It can take awhile to get the right policy, and the process may involve evaluating several policies. Carrera recommends one should stop their looking when a particular policy answers their required needs.
Advantages of a broker
For all this, Carrera recommended enlisting the help of a health insurance broker, because finding insurance on one’s own can be quite time consuming, particularly while holding down a fulltime job.
In general, the broker interviews the client to determine client needs, any pre-existing conditions or medications the client is taking, hospitalizations, and deductible preference. The broker then seeks out the insurance plans best suited to the client (often while the client is busy at their own job).
Looking for the right healthcare policy on one’s own, without professional help, can average as long as six months, according to Carrera. Other disadvantages of looking independently, she added, can be a lack of knowledge-including failure to know what to look for, or understanding the terms used. Because of this, she said, the individual may end up very surprised at their results when they go it alone.
For example, where one lives makes a difference in health coverage. Some states have passed laws to guarantee coverage to all their residents-guaranteed-issue laws. Other states offer a “community-rating” system, which requires insurers to charge everyone the same standard rate, regardless of their health. Sometimes these requirements limit the ability of health insurance companies to raise premiums. But often, these well-intentioned laws have backfired, forcing some healthy people to pay much more for their premiums. Be sure to check your state laws.
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Yet another point: In general, health insurance costs more for females. Recent reports in the New York Times have outlined the difficulties of obtaining affordable health insurance for women in particular. This does not surprise Carrera, who said that statistically, women are regarded as creating more claims, and they also have special health needs, such as maternity coverage.
“Ask your women friends how often they see a doctor, and then ask the same question of your male friends,” she said, adding that maternity coverage often is not offered in health insurance plans that are contracted independently, because of the complications that can develop from pregnancy and the costs that can result. Ditto for any pre-existing conditions coverage, for this predictably can raise costs for insurance companies. In turn, this gives carriers the ability to deny coverage.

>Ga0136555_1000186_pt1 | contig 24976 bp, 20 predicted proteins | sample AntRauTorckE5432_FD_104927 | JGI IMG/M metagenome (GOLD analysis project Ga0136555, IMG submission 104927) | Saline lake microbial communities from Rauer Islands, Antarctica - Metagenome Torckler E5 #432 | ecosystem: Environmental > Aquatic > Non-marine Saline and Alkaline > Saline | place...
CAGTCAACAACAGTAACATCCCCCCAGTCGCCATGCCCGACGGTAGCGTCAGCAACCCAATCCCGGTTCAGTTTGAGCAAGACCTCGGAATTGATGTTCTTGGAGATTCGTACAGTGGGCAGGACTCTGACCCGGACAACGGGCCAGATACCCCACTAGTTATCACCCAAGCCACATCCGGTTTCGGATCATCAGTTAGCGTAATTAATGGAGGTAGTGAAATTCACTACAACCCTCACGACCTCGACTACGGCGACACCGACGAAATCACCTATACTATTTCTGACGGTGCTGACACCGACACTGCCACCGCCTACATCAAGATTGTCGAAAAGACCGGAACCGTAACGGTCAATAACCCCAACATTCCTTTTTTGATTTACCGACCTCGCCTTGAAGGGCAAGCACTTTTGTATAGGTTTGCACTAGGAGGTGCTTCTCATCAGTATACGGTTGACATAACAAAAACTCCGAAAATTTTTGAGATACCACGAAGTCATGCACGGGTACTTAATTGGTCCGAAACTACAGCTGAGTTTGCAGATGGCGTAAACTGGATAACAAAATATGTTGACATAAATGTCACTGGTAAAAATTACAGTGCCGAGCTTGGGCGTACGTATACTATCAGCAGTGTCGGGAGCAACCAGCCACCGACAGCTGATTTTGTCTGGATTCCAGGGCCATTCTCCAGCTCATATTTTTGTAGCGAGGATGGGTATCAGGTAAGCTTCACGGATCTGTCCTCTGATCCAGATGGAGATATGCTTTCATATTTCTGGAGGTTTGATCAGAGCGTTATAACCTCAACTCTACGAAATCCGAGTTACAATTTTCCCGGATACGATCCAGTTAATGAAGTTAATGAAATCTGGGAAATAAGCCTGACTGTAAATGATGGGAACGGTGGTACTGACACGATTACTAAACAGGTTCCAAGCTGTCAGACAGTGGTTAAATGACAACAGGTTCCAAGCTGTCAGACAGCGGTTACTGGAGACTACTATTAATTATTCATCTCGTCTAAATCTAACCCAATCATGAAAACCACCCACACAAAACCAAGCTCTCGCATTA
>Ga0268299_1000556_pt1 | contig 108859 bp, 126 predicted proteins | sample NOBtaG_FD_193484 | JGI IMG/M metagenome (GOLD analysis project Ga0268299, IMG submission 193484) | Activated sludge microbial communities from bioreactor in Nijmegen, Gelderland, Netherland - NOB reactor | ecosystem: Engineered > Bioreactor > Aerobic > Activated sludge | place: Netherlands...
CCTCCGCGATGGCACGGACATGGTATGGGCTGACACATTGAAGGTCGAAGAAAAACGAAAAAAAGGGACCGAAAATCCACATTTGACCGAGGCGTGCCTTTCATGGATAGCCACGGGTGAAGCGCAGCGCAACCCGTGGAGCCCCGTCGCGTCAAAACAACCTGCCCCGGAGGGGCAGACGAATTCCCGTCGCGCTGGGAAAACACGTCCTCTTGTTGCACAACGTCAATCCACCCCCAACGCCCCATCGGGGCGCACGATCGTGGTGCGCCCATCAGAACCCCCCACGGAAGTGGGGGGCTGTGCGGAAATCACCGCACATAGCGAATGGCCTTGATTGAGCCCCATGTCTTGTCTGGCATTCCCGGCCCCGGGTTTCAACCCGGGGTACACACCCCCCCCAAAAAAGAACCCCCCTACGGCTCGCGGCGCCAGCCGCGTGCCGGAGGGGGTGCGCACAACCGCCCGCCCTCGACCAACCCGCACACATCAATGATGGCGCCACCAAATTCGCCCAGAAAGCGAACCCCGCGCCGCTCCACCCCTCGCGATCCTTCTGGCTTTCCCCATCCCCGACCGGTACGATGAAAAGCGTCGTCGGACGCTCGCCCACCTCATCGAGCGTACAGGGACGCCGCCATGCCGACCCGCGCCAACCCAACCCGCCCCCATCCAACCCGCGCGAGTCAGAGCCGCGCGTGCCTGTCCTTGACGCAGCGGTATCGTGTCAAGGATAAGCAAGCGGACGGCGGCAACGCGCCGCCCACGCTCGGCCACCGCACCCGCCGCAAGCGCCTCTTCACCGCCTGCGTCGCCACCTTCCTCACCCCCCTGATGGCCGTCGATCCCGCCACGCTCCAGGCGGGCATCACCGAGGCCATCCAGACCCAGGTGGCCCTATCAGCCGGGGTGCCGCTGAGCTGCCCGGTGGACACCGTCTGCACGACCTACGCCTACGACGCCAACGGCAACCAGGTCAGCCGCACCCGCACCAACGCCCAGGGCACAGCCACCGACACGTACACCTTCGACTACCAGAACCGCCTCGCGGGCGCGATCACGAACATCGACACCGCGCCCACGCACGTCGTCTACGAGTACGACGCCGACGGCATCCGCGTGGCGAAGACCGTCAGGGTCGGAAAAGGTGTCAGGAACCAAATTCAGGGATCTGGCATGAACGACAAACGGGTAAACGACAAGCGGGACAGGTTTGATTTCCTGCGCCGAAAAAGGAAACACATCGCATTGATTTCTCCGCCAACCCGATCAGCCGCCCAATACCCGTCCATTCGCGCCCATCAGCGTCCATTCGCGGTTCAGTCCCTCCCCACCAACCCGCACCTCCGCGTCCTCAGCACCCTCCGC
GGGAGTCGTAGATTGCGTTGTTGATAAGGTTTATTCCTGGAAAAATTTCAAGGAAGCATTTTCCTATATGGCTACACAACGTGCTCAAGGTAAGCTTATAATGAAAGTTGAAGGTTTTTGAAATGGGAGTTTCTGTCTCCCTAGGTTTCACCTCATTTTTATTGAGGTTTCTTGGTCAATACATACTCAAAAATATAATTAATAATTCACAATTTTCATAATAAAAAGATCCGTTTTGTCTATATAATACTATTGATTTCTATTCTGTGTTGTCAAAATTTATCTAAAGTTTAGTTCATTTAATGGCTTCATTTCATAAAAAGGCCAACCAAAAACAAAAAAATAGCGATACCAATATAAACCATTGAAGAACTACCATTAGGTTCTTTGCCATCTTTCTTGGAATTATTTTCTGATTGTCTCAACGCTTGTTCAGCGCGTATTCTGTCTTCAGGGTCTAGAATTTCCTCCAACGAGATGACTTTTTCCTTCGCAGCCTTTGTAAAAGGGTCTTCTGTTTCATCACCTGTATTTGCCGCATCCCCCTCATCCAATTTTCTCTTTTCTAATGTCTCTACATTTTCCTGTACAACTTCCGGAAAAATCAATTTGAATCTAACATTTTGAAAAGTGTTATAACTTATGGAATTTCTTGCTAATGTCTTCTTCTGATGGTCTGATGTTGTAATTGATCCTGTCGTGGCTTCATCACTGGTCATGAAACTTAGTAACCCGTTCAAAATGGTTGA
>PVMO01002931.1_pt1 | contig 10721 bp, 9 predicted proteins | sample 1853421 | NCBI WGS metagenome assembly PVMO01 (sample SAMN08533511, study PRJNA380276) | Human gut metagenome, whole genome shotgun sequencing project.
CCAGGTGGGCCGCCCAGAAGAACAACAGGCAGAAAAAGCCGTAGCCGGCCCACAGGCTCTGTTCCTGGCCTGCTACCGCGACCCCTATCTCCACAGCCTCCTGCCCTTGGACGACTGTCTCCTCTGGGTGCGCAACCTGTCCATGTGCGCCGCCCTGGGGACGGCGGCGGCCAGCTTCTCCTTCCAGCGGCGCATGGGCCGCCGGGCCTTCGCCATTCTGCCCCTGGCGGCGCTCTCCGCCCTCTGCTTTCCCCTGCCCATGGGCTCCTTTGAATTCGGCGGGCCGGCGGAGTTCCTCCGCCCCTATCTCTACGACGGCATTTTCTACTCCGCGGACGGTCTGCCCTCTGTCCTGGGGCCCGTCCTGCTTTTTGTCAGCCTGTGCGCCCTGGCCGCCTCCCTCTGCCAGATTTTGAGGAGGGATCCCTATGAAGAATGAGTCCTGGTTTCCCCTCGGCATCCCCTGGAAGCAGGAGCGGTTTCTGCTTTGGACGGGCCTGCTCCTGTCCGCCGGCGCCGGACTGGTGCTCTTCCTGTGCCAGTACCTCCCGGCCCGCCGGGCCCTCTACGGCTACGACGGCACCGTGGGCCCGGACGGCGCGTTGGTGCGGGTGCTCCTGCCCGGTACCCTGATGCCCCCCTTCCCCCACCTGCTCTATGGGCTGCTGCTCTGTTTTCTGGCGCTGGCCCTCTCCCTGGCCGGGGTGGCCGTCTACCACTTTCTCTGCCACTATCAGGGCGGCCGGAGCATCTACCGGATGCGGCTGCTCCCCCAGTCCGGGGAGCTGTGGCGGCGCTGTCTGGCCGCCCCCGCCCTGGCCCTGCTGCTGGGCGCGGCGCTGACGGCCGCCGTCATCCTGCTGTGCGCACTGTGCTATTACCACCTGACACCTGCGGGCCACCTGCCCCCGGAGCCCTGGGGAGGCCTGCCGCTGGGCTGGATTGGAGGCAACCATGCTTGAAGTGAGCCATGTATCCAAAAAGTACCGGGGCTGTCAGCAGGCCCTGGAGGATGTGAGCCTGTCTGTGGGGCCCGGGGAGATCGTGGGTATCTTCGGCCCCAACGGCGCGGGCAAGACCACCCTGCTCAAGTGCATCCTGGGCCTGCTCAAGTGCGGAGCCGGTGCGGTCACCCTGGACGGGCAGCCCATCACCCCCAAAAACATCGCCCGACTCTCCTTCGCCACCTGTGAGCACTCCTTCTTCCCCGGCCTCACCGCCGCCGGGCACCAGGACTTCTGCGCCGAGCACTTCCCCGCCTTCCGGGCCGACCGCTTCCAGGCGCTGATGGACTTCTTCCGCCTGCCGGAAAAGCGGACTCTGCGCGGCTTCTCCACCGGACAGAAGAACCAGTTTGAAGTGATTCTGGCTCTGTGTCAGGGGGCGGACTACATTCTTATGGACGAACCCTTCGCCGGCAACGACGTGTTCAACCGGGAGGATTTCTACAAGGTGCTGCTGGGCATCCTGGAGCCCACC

In fact, if one’s health is generally poor, searching for insurance alone becomes much more difficult. Yet a broker may be able to help due to their knowledge of the market, according to Carrera.
“Brokers have an idea about which carriers to look at, depending upon the client’s health conditions,” she said.
Not everyone wants to obtain health insurance through another individual. Some clients have the time and the desire to research policies on their own. There are state programs that offer comprehensive health insurance for those unable to qualify for policies offered by health insurance companies. In such cases, it is wise to check the state where you live, as the qualifications vary among states.
Another option is to compare different plans online. One helpful Web site is eHealthInsurance.com. This Web site asks for the gender of the applicant, spouse, and their children; dates of birth; whether the applicant has used tobacco in the last 12 months; whether the applicant is a full-time college student; beginning date of coverage; and applicant’s zip code. The applicant is then asked to press a “get quotes” button.
A similar site, digitalinsurance.com, lists prices for a different group of health insurance companies.
Yet another option is to join a professional association that offers group coverage, such as American Dental Hygienists’ Association.
But no matter which way you look for your insurance, Carrera recommends seeking professional advice.
“Look at it this way: I may think I’m doing an excellent job of cleaning my teeth, but of course, I seek out an expert at least twice a year to do the job for me. The same holds true for enlisting the help of an insurance broker for seeking health insurance. The cost is no more than if the consumer had contracted independently, and with a broker, the individual has someone available to help intercede with the insurance company, should the need arise.
“I think it’s very difficult for someone not in the business to seek out a policy on their own. Think about it…if you’re buying a house, you’d use a real estate broker to help in the search, as well as have a lawyer at the closing. Looking for health insurance is no different. Go to an expert in the field,” Carrera said.
Eileen White is an associate editor for Modern Hygienist.
To download the Salary Survey 2008 , click here.